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‘We breathe for you’: Inside the world of a respiratory therapist
Q&A: Melissa Miller
To celebrate Respiratory Therapy Week, we did a Q&A with Melissa Miller. Melissa received a Diploma in Health Sciences with Respiratory Therapy in 2017, and currently works as a respiratory therapist at the Queen Elizabeth II Health Sciences Centre.
Brief job description:
We see anyone in the hospital who is having difficulty breathing or need oxygen. This includes but not limited to seeing people with asthma attacks, Chronic Obstructive Pulmonary Disease (COPD) exacerbations, attending traumas in emergency, carrying the cardiac arrest (code blue) pagers, working in the ICU with post-op patients and anyone who is in a coma. We are the ones in charge of the ventilators, we pretty much breathe for people, working the life support machine.
How long have you been a respiratory therapist (RT)?
I’ve been an RT since 2017.
Why did you want to become a respiratory therapist?
To be honest I had no idea what a respiratory therapist was when I applied. I had taken a kinesiology degree and did not know what I wanted to do after it. I did some research and thought the program learning about lungs and hearts sounded super cool. I had no idea what I was getting into, but it was meant to be because I LOVE MY JOB!
What are your favourite aspects of your job?
I absolutely love helping people! It’s very rewarding being able to save lives and help people recover. It’s a very social job and you never know what will happen in a day. I’m never bored!
What are the biggest challenges?
A huge challenge we face is not being known. We get mistaken all the time for nurses and doctors. It makes it hard when people don’t know who we are even though we are also part of the team that saves lives. It’s hard sometimes to not be recognized for our work because we play a critical role. With COVID-19 we are trying very hard to make our profession known. Because COVID-19 is a serious respiratory illness and people can end up on ventilators, people are more educated on what a ventilator is. We want people to know that we are the ones who run the ventilator (we breathe for you!). We do much more than that but we want people to know who we are!
The other challenge is losing patients. We run the ventilators but we also turn off the breathing machine. That can be very hard mentally. We put in so much work to try to save patients so when our efforts aren’t enough that can also be exhausting.
What has surprised you the most since becoming an RT?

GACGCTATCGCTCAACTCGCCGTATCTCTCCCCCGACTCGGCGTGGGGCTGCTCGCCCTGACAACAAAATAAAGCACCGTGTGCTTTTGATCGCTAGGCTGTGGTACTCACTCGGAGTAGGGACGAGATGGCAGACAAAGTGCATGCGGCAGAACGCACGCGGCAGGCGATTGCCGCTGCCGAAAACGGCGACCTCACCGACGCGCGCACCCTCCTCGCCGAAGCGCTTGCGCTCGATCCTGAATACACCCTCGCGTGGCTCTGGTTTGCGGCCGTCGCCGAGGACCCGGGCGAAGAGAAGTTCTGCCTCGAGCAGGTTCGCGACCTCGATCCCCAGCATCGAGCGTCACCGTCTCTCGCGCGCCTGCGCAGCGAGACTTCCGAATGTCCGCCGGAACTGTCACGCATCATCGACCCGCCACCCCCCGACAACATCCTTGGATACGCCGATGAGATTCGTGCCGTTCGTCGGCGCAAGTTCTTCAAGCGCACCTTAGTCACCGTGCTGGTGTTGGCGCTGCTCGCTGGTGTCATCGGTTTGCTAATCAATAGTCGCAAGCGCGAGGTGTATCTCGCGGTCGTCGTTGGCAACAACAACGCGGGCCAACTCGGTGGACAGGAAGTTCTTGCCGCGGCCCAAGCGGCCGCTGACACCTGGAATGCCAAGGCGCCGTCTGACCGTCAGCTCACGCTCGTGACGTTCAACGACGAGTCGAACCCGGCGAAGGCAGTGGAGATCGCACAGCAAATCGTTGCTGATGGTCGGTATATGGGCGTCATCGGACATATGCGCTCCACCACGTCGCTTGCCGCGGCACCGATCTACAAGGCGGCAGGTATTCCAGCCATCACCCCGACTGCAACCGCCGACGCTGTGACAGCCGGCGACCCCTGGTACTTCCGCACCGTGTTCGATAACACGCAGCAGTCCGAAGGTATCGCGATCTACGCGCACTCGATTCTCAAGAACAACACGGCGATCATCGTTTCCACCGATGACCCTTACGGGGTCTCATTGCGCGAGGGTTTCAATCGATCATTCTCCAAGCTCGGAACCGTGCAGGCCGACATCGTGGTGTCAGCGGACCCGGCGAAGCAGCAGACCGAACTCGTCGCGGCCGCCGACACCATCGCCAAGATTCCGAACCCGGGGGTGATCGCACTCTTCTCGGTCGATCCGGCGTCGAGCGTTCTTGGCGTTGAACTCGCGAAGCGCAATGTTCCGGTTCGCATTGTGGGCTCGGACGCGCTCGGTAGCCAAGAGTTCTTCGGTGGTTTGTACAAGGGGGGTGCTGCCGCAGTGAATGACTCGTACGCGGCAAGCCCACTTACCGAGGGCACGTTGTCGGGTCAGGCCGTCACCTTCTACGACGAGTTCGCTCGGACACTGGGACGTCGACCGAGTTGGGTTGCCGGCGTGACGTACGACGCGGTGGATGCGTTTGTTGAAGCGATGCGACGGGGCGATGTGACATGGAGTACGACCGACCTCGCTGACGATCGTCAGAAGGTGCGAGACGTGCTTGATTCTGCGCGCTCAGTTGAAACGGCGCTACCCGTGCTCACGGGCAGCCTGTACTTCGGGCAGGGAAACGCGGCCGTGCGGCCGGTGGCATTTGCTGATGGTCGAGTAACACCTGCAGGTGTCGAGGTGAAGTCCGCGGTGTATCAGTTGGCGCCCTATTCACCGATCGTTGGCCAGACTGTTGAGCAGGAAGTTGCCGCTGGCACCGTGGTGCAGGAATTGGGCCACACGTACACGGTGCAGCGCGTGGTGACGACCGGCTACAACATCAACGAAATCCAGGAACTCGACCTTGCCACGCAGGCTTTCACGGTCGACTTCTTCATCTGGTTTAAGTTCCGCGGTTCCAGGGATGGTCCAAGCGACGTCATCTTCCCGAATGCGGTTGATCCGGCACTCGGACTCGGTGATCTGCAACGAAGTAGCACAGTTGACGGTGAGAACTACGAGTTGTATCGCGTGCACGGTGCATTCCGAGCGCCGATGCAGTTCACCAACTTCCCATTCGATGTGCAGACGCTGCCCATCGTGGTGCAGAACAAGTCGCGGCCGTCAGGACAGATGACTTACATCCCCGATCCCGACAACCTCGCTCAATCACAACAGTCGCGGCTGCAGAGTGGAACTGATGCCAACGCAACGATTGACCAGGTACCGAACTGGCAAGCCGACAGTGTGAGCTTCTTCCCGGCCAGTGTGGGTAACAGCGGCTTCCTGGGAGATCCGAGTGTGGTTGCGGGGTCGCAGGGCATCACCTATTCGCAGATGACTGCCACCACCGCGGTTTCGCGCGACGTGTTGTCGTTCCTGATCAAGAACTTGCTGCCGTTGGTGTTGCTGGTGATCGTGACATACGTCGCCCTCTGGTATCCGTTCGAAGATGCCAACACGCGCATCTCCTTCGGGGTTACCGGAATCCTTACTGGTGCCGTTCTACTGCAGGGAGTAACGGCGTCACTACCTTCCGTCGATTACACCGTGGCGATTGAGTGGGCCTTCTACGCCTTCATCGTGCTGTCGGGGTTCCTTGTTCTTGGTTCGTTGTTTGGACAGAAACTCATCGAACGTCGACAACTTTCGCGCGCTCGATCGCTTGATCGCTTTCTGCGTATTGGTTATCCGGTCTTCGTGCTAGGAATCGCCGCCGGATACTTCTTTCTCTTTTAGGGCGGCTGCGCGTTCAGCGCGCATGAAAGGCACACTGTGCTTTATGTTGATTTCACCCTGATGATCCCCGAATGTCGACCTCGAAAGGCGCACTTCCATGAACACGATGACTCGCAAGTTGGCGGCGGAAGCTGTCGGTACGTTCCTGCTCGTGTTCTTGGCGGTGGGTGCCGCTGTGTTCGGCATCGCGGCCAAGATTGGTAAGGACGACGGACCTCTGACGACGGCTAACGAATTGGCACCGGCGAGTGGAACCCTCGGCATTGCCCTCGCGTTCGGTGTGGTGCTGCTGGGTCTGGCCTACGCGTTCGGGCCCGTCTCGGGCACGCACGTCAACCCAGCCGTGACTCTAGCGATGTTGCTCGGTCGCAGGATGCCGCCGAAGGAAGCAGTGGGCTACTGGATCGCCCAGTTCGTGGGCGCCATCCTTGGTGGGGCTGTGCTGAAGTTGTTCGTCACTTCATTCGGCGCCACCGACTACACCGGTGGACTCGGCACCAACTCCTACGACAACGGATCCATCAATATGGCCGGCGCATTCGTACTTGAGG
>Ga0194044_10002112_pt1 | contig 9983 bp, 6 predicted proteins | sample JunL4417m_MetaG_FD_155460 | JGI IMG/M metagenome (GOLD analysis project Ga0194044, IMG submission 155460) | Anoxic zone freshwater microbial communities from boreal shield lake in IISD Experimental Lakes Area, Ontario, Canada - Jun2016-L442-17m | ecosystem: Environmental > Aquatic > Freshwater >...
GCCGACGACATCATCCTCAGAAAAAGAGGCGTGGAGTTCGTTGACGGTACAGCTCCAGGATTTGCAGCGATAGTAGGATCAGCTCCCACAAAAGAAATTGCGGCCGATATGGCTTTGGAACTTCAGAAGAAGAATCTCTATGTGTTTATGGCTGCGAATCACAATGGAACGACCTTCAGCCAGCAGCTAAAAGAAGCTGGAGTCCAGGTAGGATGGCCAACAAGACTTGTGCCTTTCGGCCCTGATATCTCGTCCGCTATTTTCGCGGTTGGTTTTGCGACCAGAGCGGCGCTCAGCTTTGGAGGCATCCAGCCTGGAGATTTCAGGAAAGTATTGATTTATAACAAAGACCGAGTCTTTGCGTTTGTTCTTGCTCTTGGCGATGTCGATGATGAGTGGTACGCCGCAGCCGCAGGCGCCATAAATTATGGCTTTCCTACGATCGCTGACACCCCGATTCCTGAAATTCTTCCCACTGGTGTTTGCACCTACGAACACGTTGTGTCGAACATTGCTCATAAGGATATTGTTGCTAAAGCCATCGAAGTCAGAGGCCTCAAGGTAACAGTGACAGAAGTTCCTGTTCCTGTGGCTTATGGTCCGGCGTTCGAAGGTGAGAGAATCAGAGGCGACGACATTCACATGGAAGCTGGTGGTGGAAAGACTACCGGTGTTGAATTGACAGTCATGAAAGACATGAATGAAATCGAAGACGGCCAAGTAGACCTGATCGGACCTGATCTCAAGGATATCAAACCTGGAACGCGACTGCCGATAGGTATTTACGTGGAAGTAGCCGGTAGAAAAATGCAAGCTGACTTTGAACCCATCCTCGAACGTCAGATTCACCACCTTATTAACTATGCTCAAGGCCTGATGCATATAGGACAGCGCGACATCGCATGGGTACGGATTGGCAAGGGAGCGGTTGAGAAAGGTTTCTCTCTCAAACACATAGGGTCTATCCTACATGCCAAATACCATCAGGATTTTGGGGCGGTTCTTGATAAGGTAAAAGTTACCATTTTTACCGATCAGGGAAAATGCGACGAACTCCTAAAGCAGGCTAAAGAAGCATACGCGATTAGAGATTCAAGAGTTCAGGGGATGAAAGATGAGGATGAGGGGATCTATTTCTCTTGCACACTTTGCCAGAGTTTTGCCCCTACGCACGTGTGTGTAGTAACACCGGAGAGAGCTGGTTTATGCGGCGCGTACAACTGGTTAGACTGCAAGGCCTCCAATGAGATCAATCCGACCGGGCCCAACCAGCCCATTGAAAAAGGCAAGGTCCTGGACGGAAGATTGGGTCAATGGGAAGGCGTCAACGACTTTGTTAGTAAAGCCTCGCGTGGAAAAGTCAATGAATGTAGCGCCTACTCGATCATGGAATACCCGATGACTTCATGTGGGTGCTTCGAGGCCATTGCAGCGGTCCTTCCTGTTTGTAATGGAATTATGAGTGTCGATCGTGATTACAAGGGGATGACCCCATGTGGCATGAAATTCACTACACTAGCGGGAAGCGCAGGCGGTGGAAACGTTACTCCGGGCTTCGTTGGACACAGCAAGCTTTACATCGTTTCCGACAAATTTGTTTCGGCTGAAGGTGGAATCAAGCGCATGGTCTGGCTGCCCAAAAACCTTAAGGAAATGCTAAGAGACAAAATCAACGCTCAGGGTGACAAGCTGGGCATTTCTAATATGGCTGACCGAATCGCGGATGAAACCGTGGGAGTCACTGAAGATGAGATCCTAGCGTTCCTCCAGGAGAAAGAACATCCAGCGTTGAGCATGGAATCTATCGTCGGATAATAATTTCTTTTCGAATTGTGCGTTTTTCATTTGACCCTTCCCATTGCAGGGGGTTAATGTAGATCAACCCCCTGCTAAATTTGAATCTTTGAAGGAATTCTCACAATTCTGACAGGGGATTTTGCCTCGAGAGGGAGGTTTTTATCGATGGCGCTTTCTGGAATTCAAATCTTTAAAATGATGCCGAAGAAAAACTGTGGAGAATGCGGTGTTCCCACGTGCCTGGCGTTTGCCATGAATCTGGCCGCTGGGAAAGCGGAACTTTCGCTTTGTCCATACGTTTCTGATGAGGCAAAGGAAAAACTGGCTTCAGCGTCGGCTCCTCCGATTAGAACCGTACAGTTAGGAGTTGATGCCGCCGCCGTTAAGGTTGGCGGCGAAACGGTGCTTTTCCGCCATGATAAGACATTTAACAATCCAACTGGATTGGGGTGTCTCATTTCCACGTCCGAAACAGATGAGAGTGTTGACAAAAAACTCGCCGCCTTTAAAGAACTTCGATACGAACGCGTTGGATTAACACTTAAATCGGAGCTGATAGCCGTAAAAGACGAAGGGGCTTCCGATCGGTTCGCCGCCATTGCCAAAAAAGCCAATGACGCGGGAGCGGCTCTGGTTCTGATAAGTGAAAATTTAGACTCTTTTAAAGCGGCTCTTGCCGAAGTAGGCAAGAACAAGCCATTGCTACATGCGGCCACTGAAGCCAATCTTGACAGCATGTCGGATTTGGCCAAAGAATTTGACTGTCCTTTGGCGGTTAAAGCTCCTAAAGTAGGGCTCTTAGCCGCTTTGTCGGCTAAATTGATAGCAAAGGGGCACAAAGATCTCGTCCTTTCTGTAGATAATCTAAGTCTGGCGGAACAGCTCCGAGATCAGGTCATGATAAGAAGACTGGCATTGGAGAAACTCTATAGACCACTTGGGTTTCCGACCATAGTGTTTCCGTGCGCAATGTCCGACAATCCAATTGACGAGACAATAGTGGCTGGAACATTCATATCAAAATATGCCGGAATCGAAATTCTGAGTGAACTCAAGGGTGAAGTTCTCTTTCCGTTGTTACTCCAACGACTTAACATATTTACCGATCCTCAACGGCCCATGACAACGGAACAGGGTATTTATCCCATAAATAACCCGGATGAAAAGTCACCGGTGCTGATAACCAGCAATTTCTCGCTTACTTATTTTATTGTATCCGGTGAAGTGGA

I think the biggest surprise is that I had no idea what a respiratory therapist did before becoming one. I didn’t realize how critical our role is within the hospital. We are everywhere in the hospital: floors, Intermediate Care Unit (IMCU), (Intensive Care Unit) ICU, clinics, Post Anesthesia Care Unit (PACU), Operating Room (OR), Emergency and so many other places.
What does a typical day at work look like for you?
We work shift work and cover 24 hours. This means we can have some long days. We begin every shift with a report of the patients we will be seeing for the day. We need to know what’s going on so we can provide the best care and advocate for our patients. We then spend the day assessing our patients. We cover many different areas so we could get many calls.
We could be seeing our daily patients and then get a call to see a patient in emergency with an asthma attack. Then we could get a call to a cardiac arrest because someone on the floor had a heart attack. We perform CPR and then have to go back to our patients’ care. We could then get a call to the ER for a trauma because someone was in a major car accident. We then may get called to withdraw care on a patient who is brain dead. We never know when we will get a break or have a lunch, but we all love helping people so it’s worth it. We finish our day by giving report to the next RT coming on.
Because respiratory therapists work all over the hospital, they’re exposed to some pretty heavy situations. Queen Elizabeth II Health Sciences Centre is a Level I Trauma Center, meaning we provide total care for every aspect of a patient’s injury, which means the real serious stuff comes our way.
How has COVID-19 changed your work?
COVID-19 has tremendously changed our job. The pandemic has allowed others to see how important we are on the front lines. We are in the room with the doctor and nurses and it’s important for us to be recognized for how dangerous our job can be.
So many new policies have been created to better protect us because we are the ones dealing with all the respiratory issues. Some of these illnesses can be highly contagious so we need to be very careful.
What would you like people to know about your profession?
The biggest thing is for people to know who we are and what we do. I want people to know what a respiratory therapist does when I tell them my career. It will take time and education but it’s important. We save lives daily and it’s hard to not be known.
What advice would you have for someone considering this field of work?
It’s the most amazing and rewarding job. You see so many people recover from the craziest things. It can be difficult losing patients and you need to be prepared for those situations. It takes the right kind of person but it’s worth every second to see people smile and help them breathe again.
Not being able to breathe is one of the worst feelings and it’s very scary. Respiratory therapists help calm patients down and try everything we can to resolve the issue so you can breathe again! We are emotional support for people, we are coaches to help patients breathe, we are friendly faces in scary times.
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